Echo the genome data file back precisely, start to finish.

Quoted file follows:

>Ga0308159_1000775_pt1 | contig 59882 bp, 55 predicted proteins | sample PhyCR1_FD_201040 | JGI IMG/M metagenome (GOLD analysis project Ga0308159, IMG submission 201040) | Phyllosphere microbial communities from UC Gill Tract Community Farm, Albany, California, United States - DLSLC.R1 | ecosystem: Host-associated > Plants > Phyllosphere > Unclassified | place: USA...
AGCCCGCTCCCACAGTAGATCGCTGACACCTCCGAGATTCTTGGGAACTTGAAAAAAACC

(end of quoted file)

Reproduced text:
>Ga0308159_1000775_pt1 | contig 59882 bp, 55 predicted proteins | sample PhyCR1_FD_201040 | JGI IMG/M metagenome (GOLD analysis project Ga0308159, IMG submission 201040) | Phyllosphere microbial communities from UC Gill Tract Community Farm, Albany, California, United States - DLSLC.R1 | ecosystem: Host-associated > Plants > Phyllosphere > Unclassified | place: USA...
AGCCCGCTCCCACAGTAGATCGCTGACACCTCCGAGATTCTTGGGAACTTGAAAAAAACC